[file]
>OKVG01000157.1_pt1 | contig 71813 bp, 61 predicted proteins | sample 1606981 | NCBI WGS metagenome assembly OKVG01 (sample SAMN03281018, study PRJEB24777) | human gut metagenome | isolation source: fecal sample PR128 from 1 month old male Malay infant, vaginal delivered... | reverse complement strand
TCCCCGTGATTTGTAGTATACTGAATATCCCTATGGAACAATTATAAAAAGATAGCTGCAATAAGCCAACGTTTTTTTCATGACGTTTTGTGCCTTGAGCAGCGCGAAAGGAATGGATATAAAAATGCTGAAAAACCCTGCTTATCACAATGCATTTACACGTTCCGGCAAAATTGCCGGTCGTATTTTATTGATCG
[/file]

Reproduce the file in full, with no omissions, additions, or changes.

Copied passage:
>OKVG01000157.1_pt1 | contig 71813 bp, 61 predicted proteins | sample 1606981 | NCBI WGS metagenome assembly OKVG01 (sample SAMN03281018, study PRJEB24777) | human gut metagenome | isolation source: fecal sample PR128 from 1 month old male Malay infant, vaginal delivered... | reverse complement strand
TCCCCGTGATTTGTAGTATACTGAATATCCCTATGGAACAATTATAAAAAGATAGCTGCAATAAGCCAACGTTTTTTTCATGACGTTTTGTGCCTTGAGCAGCGCGAAAGGAATGGATATAAAAATGCTGAAAAACCCTGCTTATCACAATGCATTTACACGTTCCGGCAAAATTGCCGGTCGTATTTTATTGATCG